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Keith Outten
02-15-2009, 10:27 PM
I salvaged four of these servo motors from a Ultrasonic Testing "C" Scan machine months ago. Honestly I have no idea whether these could be used for a CNC machine or their value.

Possibly someone who builds their own CNC machines can offer some information or advice.

Angus Hines
02-16-2009, 12:04 AM
I found you some info here Keith. Scroll down to 'Platform 2600' and the 2630 in the drop down menu.

http://www.cmccontrols.com/servo_motors_downloads.asp

Keith Outten
02-16-2009, 8:18 AM
Thanks Angus,

It looks like these are 70 volt DC motors.
I wonder what the deal is with the optical encoders?
.

Ken Fitzgerald
02-16-2009, 10:19 AM
The optical encoders are just there for postional information.

Angus Hines
02-16-2009, 5:47 PM
Now that we know what they are, what are ya gonna do with them Keith?

Keith Outten
02-16-2009, 9:06 PM
Angus,

I don't have a clue. The truth is I'm not an electrical kind of guy....certainly not a Sparktrician so I don't have the knowledge to do anything with them. I also don't have the time. You wouldn't believe the stuff I salvaged from this rig and I mean some very expensive precision goodies like 12 foot long linear rails and bearings. Also a set of 7 foot long rails with bearings, then two shafts with motors and bearings, and two five gallon buckets of stainless steel fasteners....etc.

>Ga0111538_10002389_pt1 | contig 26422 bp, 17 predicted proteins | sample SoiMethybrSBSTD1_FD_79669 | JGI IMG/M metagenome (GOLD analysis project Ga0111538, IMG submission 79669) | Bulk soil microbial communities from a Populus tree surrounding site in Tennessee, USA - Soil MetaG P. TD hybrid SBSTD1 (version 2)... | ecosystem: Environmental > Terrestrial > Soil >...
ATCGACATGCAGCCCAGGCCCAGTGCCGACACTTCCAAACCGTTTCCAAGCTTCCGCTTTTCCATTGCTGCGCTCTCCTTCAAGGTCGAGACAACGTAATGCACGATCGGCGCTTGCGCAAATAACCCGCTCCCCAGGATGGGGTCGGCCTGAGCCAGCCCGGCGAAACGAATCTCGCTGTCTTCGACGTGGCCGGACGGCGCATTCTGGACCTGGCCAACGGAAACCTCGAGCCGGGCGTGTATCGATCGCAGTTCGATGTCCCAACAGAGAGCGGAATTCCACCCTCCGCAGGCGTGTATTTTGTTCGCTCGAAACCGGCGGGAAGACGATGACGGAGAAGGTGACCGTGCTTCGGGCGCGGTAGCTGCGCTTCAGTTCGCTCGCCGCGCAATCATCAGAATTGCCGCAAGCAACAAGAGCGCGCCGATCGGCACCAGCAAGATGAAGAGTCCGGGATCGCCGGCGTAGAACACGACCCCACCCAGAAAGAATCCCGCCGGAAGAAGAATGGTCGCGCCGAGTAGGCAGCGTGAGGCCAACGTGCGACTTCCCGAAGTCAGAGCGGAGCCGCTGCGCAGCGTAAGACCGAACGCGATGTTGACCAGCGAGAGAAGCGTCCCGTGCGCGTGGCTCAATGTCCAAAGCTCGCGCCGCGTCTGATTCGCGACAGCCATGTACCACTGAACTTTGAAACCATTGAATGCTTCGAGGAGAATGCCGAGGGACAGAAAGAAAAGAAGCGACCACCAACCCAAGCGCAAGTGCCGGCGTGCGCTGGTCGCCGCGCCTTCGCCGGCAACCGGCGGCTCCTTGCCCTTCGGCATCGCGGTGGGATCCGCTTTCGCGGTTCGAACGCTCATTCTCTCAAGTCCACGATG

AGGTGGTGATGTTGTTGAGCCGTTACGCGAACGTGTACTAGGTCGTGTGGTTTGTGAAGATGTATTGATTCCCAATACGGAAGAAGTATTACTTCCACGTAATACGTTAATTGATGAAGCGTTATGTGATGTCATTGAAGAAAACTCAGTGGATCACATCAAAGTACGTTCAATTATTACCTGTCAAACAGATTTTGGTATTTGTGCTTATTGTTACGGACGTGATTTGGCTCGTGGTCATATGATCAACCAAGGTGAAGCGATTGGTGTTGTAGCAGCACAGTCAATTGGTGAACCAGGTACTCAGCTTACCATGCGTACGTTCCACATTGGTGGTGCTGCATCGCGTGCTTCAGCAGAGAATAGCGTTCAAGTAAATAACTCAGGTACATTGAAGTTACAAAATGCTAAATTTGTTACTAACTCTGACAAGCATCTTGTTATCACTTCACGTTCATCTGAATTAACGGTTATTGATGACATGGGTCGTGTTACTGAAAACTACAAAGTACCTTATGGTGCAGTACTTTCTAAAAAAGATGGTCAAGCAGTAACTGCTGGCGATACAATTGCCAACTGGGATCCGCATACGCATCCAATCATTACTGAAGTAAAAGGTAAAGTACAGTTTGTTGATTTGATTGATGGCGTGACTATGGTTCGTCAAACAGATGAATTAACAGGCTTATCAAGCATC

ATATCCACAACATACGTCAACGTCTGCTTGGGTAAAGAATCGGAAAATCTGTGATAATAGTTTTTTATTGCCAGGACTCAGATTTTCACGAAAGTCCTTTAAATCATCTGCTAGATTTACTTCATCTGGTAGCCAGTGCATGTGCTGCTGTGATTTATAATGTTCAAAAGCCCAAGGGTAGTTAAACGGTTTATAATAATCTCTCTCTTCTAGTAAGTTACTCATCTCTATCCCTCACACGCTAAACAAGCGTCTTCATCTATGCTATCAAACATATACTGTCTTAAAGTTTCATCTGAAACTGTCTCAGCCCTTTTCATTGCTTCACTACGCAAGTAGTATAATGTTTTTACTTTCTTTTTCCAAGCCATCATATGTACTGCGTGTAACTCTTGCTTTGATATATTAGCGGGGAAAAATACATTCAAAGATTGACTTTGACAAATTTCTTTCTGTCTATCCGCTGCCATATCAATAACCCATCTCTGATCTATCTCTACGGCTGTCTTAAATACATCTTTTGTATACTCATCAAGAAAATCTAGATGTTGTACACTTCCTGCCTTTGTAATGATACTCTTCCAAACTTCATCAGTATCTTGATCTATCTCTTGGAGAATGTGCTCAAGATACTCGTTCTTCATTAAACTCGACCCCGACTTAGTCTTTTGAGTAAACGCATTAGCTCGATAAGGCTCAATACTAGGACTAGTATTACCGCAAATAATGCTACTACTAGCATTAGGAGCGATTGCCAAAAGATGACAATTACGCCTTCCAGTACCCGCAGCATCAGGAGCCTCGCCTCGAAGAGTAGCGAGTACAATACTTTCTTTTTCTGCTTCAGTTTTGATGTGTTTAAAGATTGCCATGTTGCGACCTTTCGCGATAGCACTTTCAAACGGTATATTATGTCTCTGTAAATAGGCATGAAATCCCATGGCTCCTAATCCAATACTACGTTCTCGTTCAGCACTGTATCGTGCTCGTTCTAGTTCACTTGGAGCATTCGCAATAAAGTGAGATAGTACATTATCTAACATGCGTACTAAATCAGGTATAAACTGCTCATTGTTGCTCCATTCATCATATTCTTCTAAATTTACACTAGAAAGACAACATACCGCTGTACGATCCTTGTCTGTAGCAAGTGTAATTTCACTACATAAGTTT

There are several bearing blocks and all kinds of aluminum pieces as well. I know what to do with the mechanical stuff :)
.

AL Ursich
02-17-2009, 3:10 PM
This is a picture of the cheaper version of a optical encoder and used with the CarveWright Servo System. Once zero is obtained as it bumps into a stop, it counts the pulses of this encoder to give feedback to the computer of the position and speed. You can see the sun showing the lines in the shadow.

The more expensive types like the Fanuc Robot use is a absolute encoder, the older ones use a binary code on a wheel and the newer ones are non contact magnetic. A absolute encoder does not need to home itself when powered on like a pulse encoder.

Nice pile of Salvage parts. :D I would have loved to have been still working at the San Diego Picture Tube plant when they scrapped all the production equipment. I had moved on to the Service Center in Philly fixing Play Stations and stuff.

AL